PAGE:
‘Opening a window’ for new studies
Commenting on the announcement, Dr James Briscoe, assistant research director at the Francis Crick Institute in London, said: “The important thing about this research is that it is a step towards opening a window on the period of human development where many pregnancies fail and which has been really difficult to study up until now.”
However, experts said that producing artificial embryos raised “profound ethical and legal questions” and said new regulations and guidelines for how they could be used needed to be in place.
Professor Darius Widera, professor of stem cell biology and regenerative medicine, University of Reading, England, said that in contrast to similar studies published earlier this year, these embryo-like structures contained most of the cell types found in developing embryos and exhibited a high degree of organisation, mirroring what is typically observed in early human embryos during normal development.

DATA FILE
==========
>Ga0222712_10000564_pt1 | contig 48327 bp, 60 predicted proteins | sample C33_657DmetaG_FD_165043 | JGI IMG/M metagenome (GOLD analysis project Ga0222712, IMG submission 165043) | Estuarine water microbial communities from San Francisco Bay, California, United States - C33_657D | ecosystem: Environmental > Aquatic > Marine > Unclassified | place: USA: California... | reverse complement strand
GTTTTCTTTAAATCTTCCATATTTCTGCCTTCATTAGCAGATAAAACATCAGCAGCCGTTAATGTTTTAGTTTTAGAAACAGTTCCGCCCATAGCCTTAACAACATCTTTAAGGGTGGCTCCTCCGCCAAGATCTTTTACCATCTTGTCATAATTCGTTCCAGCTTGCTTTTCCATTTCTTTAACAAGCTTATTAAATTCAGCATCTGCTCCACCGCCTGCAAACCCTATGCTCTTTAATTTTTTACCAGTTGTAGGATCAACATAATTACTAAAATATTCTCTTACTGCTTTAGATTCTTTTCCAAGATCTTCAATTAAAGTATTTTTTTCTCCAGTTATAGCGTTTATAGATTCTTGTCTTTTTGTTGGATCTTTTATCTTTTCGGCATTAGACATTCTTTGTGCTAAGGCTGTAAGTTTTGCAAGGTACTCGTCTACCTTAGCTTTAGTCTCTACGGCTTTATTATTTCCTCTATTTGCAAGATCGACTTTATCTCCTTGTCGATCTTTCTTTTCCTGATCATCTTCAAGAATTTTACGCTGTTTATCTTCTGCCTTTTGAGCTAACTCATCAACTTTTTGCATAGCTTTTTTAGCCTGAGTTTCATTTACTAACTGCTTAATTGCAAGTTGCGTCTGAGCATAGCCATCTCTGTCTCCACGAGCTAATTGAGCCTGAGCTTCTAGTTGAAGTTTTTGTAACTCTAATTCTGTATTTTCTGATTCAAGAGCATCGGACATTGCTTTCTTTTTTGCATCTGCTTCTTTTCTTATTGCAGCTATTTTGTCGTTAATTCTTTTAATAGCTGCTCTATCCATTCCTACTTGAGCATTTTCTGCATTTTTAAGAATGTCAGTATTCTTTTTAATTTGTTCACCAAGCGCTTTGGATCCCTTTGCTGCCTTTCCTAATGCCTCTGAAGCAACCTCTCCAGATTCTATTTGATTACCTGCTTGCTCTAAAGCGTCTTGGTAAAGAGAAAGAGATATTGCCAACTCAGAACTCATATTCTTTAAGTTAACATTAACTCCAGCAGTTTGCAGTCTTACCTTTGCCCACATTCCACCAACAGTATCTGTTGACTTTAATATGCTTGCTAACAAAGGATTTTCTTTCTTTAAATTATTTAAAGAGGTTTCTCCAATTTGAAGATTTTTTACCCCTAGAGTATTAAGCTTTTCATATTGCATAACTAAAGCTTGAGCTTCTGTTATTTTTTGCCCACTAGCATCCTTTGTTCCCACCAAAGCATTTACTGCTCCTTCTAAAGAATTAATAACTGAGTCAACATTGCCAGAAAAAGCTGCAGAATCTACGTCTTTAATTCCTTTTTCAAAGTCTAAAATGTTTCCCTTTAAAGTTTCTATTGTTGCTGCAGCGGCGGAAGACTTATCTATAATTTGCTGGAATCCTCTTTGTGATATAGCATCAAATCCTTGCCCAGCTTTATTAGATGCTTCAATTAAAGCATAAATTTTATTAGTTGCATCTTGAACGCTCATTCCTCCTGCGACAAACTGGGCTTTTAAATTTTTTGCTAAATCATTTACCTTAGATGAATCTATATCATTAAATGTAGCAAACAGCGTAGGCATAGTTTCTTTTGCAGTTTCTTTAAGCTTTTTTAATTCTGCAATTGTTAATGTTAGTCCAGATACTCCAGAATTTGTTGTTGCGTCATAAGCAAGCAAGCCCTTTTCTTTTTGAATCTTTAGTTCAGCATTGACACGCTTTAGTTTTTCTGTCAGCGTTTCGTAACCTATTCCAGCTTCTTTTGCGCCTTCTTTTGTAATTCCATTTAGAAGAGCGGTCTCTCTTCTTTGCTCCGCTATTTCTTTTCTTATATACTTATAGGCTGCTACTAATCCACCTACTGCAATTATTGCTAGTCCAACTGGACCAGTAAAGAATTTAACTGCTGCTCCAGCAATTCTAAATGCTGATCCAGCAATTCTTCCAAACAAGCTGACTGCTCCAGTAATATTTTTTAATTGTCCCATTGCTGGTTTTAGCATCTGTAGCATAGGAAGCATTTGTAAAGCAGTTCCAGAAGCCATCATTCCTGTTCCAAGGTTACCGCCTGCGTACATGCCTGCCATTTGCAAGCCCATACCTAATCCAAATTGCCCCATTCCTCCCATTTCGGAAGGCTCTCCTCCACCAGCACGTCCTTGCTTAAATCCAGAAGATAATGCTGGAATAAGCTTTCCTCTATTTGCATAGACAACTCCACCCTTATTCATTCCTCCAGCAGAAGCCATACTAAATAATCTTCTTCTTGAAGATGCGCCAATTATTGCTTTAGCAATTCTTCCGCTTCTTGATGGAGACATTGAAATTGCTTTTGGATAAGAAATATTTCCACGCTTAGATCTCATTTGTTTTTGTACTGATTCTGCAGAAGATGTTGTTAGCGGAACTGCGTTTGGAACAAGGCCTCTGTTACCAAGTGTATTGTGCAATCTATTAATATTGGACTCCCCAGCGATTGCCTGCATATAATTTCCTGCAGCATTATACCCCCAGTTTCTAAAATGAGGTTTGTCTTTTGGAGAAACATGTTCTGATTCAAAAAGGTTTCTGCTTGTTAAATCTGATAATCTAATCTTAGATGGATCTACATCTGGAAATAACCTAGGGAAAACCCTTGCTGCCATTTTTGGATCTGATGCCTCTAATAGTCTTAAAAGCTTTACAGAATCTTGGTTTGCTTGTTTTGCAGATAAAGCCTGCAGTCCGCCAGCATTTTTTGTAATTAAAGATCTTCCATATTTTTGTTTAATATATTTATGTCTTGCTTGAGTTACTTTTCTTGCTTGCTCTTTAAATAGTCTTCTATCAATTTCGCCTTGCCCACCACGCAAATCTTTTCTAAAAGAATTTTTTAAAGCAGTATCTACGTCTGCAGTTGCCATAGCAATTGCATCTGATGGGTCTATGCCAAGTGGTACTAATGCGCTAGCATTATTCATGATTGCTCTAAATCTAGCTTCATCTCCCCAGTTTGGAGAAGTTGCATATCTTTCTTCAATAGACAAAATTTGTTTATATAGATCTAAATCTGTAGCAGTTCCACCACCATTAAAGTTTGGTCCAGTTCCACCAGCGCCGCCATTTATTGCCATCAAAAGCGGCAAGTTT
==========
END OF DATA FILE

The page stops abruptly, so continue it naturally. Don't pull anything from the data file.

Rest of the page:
“This research and other recent reports on models of the early human embryo show that models of human embryos are getting more sophisticated and closer to events that occur during normal development, highlighting that a robust regulatory framework is more needed than ever before.”
The Telegraph, London